A useful data map should include both structured and unstructured information. Structured information consists of clearly defined and searchable data; unstructured information consists of data types more likely to be found in unstructured systems such as shared drives—for example, emails, text messages, and document collections. The systems in which structured data are held may be simpler to identify and map, but most “dark data”—data that lurks unused and forgotten, and therefore can be dangerous to have brought to light for the first time in litigation or an investigation—tends to be unstructured. Thus, when creating a data map, a company should make a particular effort to identify the types of unstructured data in the company’s systems, along with where it is stored.

Data Mapping is an All-Hands Effort

RIM and information governance professionals are perfectly positioned to take point on building and maintaining an accurate, readable data map. But they shouldn’t do it alone. An important step in creating a functional data map is gathering input from stakeholders who know about the types and locations of information and systems their departments use. Creating a data map should also involve stakeholders who are most likely to rely on it, such as legal and IT. This information-gathering process can be accomplished in a number of ways, including through surveys, open-ended questionnaires, or stakeholder interviews.

Each method has its benefits and drawbacks: While concise surveys might initially lead to a higher response rate—recipients could consider them relatively simple and quick to answer—interviews may yield much more comprehensive and precise information. And the more comprehensive and precise the data map, the more useful it often is both for general information governance and in any litigation or investigation. It may, however, be more difficult to maintain.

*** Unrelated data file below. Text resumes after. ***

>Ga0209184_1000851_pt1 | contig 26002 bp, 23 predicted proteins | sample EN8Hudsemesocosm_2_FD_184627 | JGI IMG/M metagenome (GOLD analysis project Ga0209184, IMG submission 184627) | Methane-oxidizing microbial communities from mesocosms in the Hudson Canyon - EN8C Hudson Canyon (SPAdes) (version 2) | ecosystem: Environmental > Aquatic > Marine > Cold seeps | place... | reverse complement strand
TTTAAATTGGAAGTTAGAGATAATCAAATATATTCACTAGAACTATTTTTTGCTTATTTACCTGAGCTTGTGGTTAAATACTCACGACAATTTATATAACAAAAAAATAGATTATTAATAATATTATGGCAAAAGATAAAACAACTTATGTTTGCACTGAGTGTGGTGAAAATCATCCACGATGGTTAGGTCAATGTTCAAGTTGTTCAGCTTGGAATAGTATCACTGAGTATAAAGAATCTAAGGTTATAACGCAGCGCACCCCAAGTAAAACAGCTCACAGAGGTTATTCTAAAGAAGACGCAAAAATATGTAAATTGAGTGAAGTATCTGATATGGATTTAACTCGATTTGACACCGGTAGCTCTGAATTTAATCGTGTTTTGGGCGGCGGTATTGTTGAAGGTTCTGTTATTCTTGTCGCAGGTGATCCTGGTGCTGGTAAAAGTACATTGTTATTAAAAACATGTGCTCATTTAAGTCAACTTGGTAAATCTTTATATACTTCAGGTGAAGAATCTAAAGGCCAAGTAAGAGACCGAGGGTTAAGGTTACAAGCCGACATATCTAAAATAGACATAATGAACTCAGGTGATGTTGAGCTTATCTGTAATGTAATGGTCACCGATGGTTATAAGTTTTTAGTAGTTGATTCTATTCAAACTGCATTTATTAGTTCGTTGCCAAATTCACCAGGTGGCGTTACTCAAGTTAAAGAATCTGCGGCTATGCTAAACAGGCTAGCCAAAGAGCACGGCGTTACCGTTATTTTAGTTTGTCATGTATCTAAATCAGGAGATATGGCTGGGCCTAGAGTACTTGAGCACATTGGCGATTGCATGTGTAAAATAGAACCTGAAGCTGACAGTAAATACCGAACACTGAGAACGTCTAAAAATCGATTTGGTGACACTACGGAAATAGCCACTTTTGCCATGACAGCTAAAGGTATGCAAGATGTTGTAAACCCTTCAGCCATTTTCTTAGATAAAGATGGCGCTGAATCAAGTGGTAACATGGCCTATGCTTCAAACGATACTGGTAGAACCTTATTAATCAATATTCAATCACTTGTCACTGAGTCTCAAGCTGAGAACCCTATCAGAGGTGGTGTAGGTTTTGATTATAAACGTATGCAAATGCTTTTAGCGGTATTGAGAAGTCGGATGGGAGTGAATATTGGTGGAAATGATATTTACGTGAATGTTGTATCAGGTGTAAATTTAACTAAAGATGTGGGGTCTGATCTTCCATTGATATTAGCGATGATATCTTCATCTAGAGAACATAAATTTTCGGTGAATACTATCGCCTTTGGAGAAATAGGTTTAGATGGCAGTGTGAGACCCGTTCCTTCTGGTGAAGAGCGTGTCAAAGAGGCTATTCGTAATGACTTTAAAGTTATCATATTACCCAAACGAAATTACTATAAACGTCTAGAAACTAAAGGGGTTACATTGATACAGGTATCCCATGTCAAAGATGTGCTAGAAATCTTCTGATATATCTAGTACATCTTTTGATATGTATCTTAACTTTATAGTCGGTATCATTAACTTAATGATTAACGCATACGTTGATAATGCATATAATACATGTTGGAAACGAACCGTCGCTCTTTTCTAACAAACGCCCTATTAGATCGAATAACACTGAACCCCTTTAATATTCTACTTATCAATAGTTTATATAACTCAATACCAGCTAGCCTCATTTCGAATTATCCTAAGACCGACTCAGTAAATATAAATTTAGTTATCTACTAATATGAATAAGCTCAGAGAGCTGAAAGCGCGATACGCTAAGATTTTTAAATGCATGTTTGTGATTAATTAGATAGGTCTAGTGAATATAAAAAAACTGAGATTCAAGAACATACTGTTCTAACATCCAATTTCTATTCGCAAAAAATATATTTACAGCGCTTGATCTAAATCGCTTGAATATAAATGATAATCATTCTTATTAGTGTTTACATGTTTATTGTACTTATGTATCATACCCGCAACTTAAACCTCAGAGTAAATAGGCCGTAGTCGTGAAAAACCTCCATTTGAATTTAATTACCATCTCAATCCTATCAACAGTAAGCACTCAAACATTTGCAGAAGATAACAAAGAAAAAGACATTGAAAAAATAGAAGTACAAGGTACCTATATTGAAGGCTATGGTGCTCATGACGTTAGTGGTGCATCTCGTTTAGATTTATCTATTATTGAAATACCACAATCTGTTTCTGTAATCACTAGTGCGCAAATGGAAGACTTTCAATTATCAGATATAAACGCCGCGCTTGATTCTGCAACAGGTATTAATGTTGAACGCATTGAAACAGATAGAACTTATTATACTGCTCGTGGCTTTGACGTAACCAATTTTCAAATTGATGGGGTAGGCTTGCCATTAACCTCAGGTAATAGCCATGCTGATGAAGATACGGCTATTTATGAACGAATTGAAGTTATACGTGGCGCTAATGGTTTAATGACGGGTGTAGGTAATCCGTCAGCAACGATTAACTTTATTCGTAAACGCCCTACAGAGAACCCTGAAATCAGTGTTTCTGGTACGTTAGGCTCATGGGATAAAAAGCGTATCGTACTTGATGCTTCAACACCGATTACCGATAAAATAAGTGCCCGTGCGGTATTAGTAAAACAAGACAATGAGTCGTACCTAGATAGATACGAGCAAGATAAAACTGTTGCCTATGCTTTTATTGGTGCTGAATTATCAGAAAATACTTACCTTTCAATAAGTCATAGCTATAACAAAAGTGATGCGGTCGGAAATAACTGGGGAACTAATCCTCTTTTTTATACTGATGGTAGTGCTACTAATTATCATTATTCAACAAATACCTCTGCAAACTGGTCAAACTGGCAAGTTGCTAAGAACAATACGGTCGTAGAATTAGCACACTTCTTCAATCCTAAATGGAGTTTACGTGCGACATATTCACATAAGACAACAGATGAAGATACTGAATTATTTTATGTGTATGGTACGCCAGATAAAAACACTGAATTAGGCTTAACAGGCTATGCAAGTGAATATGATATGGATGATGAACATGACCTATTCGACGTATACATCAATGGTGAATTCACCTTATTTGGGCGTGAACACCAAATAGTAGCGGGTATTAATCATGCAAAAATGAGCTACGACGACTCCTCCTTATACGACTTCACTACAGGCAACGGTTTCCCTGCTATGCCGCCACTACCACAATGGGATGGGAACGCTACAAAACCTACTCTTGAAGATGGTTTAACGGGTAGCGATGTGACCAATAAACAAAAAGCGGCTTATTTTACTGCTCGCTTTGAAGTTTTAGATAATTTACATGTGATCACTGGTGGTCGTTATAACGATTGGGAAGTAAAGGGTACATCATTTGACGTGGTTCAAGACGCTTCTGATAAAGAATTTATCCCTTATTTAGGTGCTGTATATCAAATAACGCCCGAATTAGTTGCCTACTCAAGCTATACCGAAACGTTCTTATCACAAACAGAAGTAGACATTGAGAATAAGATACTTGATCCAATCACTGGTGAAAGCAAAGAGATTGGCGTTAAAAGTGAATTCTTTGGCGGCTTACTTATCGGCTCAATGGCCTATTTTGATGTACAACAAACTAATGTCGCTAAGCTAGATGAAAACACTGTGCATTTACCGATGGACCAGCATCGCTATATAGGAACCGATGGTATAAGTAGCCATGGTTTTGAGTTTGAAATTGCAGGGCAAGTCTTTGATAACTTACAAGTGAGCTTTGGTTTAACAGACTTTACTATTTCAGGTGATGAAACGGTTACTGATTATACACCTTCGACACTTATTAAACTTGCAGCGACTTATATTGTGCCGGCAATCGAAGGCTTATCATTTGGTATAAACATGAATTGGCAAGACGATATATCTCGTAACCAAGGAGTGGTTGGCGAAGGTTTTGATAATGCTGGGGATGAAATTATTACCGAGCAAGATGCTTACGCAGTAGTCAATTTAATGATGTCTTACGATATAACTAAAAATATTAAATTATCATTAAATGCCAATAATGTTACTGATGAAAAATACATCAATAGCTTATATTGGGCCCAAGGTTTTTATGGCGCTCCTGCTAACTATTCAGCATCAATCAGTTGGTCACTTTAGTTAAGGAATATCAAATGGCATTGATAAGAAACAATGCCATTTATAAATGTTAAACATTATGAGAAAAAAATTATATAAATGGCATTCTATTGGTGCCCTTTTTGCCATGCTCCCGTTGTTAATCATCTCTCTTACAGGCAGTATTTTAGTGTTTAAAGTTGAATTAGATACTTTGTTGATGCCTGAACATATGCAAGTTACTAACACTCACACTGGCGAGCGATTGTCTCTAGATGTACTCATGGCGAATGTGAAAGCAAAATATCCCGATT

Whatever the method, the information gathered should help flesh out fields such as:

  • system name and description
  • whether the system is hosted internally or externally (and, if externally, in what jurisdiction)
  • system status
  • roll-out and retirement date
  • system custodians (such as business, IT, legal)
  • retention periods
  • whether the system is a system of record (the single authoritative source for a specific data element) and the type and structure of information contained within the system.

Once the information has been collected and a data map drafted, it will retain its full value only if it is kept current. Thus, at least annually, the data map’s caretaker—likely a RIM or information governance professional—should reconnect with information stakeholders for updates. This also reminds key players that the data map exists. When a fast-moving lawsuit or investigation arises, the legal team might not immediately think to reach out to a RIM or information governance manager, especially in a large, dispersed company. But by involving a member of Legal in the annual update process, the legal team can better use the data map as a quick resource for identifying and preserving potentially relevant systems and information, saving the company significant time, money, and potential grief. Similarly, using cross-functional collaboration to create and maintain a data map can keep open lines of communication with other players in both general information governance and legal and regulatory matters (such as IT).


Data maps might seem like old news to experienced RIM and information governance professionals. But every now and then, it’s worth pausing to remember just how valuable RIM-related tools are, even beyond day-to-day records management. For others, taking time out of already-busy days to answer questions about systems and information might seem taxing and unnecessary. But if (or when) litigation or an investigation arises, it will pay off. If you need assistance drafting a data map or would like to discuss other information management tools and strategies to help minimize legal and regulatory risk, Zasio can help.

[1] Paul Meyer and John Rosenthal, ACC Presentation on Managing the Risks and Spend of E-Discovery (2017).